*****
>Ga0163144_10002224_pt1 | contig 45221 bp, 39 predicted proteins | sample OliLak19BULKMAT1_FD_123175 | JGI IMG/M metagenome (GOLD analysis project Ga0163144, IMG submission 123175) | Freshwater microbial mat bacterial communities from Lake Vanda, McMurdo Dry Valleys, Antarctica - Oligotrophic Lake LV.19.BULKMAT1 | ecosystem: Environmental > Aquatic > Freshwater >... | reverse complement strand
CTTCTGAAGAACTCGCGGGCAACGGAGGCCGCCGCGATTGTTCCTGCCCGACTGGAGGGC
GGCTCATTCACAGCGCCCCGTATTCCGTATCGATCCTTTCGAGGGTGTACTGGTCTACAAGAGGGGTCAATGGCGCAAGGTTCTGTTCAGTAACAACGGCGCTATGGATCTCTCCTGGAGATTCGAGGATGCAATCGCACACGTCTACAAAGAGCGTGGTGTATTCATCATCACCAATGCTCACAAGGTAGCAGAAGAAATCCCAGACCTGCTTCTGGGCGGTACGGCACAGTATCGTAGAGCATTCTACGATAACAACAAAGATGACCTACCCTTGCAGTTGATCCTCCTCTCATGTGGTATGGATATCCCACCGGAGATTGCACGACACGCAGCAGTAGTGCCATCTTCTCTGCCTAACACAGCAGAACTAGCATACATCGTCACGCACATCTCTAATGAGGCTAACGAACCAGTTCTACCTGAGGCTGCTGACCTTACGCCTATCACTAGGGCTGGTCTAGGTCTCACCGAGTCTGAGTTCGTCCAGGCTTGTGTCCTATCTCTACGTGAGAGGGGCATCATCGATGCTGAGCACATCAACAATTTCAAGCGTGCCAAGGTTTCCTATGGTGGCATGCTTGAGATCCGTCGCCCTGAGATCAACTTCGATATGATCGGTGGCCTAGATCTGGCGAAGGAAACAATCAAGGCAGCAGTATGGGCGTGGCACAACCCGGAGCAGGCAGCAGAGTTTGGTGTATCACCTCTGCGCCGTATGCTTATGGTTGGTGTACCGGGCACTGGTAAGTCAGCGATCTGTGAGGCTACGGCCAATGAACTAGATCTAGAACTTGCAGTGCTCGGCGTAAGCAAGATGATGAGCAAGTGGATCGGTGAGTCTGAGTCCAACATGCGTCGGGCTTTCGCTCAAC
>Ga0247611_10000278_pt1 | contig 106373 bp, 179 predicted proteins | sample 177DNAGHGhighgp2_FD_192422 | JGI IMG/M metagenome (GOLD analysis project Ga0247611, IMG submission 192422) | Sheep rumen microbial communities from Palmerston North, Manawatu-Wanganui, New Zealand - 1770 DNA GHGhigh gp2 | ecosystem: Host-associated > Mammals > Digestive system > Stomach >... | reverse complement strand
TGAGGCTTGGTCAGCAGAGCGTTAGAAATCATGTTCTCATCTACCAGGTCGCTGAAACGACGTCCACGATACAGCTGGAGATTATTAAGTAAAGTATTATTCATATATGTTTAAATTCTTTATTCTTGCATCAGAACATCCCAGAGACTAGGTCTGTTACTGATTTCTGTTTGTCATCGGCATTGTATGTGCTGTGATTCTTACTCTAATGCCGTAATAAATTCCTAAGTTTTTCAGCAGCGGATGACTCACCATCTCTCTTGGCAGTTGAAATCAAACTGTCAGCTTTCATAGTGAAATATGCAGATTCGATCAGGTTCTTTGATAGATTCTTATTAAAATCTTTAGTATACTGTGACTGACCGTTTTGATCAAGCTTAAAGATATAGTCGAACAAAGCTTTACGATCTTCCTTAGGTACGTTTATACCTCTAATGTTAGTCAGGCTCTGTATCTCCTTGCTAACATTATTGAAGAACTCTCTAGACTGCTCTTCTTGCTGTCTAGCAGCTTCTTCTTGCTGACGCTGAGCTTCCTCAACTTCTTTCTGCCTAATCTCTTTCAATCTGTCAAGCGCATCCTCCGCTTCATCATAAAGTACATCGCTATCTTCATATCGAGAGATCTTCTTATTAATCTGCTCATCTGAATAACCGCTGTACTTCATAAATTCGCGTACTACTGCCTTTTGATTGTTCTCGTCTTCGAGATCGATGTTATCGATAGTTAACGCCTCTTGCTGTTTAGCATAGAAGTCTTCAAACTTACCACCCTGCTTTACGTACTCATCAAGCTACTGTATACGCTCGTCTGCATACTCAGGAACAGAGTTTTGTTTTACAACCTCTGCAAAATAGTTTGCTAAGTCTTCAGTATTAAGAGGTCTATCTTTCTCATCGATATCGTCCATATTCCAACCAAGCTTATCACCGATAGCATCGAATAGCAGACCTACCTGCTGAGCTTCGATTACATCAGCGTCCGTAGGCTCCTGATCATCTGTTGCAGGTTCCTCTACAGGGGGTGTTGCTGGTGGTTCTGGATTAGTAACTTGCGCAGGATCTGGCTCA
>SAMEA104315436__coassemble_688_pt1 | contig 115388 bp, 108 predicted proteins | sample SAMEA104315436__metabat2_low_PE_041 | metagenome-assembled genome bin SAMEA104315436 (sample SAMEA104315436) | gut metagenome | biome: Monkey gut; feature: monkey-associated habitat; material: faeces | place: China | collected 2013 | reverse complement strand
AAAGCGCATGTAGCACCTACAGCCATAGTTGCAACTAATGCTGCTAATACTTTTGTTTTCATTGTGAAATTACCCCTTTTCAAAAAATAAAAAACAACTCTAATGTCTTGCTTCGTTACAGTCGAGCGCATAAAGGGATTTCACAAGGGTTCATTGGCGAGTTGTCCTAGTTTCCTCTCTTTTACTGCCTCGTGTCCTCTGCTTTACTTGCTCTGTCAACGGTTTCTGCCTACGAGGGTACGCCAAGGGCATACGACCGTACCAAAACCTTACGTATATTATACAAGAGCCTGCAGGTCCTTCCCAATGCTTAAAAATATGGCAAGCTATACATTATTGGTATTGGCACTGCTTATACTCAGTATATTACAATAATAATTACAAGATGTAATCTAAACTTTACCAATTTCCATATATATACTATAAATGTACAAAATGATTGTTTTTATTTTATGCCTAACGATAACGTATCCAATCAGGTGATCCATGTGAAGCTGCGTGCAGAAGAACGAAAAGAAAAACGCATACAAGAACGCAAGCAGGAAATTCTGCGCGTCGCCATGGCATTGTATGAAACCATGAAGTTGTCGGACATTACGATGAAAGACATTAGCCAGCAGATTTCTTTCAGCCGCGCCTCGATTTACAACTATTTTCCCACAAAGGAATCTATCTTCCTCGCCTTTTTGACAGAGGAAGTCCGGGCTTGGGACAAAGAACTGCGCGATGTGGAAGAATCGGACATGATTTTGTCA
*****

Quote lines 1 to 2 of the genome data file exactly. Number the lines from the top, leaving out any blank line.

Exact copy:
>Ga0163144_10002224_pt1 | contig 45221 bp, 39 predicted proteins | sample OliLak19BULKMAT1_FD_123175 | JGI IMG/M metagenome (GOLD analysis project Ga0163144, IMG submission 123175) | Freshwater microbial mat bacterial communities from Lake Vanda, McMurdo Dry Valleys, Antarctica - Oligotrophic Lake LV.19.BULKMAT1 | ecosystem: Environmental > Aquatic > Freshwater >... | reverse complement strand
CTTCTGAAGAACTCGCGGGCAACGGAGGCCGCCGCGATTGTTCCTGCCCGACTGGAGGGC